Johann Sebastian Bach was a German composer and musician of the late Baroque period. He is known for instrumental compositions such as the Cello Suites and Brandenburg Concertos; keyboard works such as the Goldberg Variations, The Well-Tempered Clavier and the Toccata and Fugue in D minor; and vocal music such as the St Matthew Passion and the Mass in B minor. Since the 19th-century Bach Revival, he has been generally regarded as one of the greatest composers in the history of Western music.
Johann Sebastian Bach composed suites, partitas and overtures in the baroque dance suite format for solo instruments such as harpsichord, lute, violin, cello and flute, and for orchestra.
The keyboard concertos, BWV 1052–1065, are concertos for harpsichord, strings and continuo by Johann Sebastian Bach. There are seven complete concertos for a single harpsichord, three concertos for two harpsichords, two concertos for three harpsichords, and one concerto for four harpsichords. Two other concertos include solo harpsichord parts: the concerto BWV 1044, which has solo parts for harpsichord, violin and flute, and Brandenburg Concerto No. 5 in D major, with the same scoring. In addition, there is a nine-bar concerto fragment for harpsichord which adds an oboe to the strings and continuo.
The Partita No. 3 in E major for solo violin, BWV 1006.1, is the last work in Johann Sebastian Bach's set of Six Sonatas and Partitas. It consists of the following movements:
The Bach-Busoni Editions are a series of publications by the Italian pianist-composer Ferruccio Busoni (1866–1924) containing primarily piano transcriptions of keyboard music by Johann Sebastian Bach. They also include performance suggestions, practice exercises, musical analysis, an essay on the art of transcribing Bach's organ music for piano, an analysis of the fugue from Beethoven's 'Hammerklavier' sonata, and other related material. The later editions also include free adaptations and original compositions by Busoni which are based on the music of Bach.
The six sonatas for violin and obbligato harpsichord BWV 1014–1019 by Johann Sebastian Bach are works in trio sonata form, with the two upper parts in the harpsichord and violin over a bass line supplied by the harpsichord and an optional viola da gamba. Unlike baroque sonatas for solo instrument and continuo, where the realisation of the figured bass was left to the discretion of the performer, the keyboard part in the sonatas was almost entirely specified by Bach. They were probably mostly composed during Bach's final years in Cöthen between 1720 and 1723, before he moved to Leipzig. The extant sources for the collection span the whole of Bach's period in Leipzig, during which time he continued to make changes to the score.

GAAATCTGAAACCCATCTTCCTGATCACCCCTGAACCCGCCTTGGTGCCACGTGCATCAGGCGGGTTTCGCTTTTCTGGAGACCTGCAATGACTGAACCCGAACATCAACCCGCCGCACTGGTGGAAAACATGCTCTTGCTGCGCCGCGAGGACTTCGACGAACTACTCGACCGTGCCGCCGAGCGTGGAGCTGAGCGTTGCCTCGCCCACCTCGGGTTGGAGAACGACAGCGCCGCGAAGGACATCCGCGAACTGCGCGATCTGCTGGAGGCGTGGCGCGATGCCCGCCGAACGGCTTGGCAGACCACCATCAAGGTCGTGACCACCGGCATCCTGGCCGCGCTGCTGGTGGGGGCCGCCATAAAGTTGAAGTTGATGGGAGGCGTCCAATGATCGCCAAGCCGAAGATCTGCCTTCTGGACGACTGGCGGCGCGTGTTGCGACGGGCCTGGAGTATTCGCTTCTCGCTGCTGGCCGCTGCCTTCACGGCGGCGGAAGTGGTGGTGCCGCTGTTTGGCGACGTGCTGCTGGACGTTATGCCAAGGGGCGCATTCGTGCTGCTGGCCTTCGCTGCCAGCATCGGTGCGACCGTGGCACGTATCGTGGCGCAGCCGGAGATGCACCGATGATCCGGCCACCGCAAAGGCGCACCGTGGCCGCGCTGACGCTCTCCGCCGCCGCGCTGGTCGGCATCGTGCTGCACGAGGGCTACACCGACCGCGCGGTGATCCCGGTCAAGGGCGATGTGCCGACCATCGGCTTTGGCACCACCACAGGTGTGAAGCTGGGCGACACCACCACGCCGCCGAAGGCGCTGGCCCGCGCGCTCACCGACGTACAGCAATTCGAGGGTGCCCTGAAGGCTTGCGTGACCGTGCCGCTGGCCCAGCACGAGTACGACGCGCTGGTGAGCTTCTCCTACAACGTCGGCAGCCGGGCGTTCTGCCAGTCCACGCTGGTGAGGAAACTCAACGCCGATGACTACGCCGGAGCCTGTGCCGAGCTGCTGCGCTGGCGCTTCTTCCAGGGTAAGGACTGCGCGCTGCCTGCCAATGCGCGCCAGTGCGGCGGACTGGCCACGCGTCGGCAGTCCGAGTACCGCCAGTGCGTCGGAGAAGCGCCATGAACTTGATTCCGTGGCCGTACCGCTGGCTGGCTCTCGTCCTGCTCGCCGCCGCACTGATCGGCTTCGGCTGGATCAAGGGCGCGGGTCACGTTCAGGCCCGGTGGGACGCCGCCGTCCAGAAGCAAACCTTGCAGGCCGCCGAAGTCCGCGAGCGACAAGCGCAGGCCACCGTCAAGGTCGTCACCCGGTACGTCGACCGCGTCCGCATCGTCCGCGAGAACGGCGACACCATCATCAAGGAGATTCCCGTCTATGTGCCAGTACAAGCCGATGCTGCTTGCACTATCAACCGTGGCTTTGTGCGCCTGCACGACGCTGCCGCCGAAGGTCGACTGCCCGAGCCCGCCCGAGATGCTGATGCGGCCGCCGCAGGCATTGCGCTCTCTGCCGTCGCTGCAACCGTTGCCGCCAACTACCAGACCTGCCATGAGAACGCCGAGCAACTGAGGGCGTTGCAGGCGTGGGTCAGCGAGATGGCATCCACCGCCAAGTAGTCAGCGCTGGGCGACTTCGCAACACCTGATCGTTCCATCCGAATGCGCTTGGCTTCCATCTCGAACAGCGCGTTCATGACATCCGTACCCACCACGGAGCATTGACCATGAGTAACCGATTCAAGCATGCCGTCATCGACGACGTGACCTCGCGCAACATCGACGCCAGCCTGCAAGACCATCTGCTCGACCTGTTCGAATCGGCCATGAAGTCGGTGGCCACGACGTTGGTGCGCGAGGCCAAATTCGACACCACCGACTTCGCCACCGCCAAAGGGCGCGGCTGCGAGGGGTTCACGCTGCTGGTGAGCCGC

The organ sonatas, BWV 525–530 by Johann Sebastian Bach are a collection of six sonatas in trio sonata form. Each of the sonatas has three movements, with three independent parts in the two manuals and obbligato pedal. The collection was put together in Leipzig in the late 1720s and contained reworkings of prior compositions by Bach from earlier cantatas, organ works and chamber music as well as some newly composed movements. The sixth sonata, BWV 530, is the only one for which all three movements were specially composed for the collection. When played on an organ, the second manual part is often played an octave lower on the keyboard with appropriate registration. Commentators have suggested that the collection might partly have been intended for private study to perfect organ technique, some pointing out that its compass allows it to be played on a pedal clavichord. The collection of sonatas is generally regarded as one of Bach's masterpieces for organ. The sonatas are also considered to be amongst his most difficult compositions for the instrument.
The Triple Concerto, BWV 1044, is a concerto in A minor for traverso, violin, harpsichord, and string orchestra by Johann Sebastian Bach. He based the composition on his Prelude and Fugue BWV 894 for harpsichord and on the middle movement of his Organ Sonata BWV 527, or on earlier lost models for these compositions.
The organ concertos of Johann Sebastian Bach are solo works for organ, transcribed and reworked from instrumental concertos originally composed by Antonio Vivaldi and the musically talented Prince Johann Ernst of Saxe-Weimar. While there is no doubt about the authenticity of BWV 592–596, the sixth concerto BWV 597 is now probably considered to be spurious. Composed during Bach's second period at the court in Weimar (1708–1717), the concertos can be dated more precisely to 1713–1714.
Rudolf Gaehler is a German violinist. He uses the curved bow for playing polyphonic music.
The Andreas Bach Book is an important collection of 18th century European organ and harpsichord music compiled around 1708, named after Andreas Bach, who was one of the owners of the collection, as well as the nephew of Johann Sebastian Bach. The main scribe of the anthology was Johann Christoph Bach, Johann Sebastian's elder brother and father of Andreas. Along with the Möller Manuscript, the Andreas Bach Book represents the earliest major source of the works of J.S. Bach, housing the earliest known copies of the famous Passacaglia and Fugue in C minor, BWV 582 and Fugue in G minor, BWV 578.
Manuscripts and published editions
Books and journal articles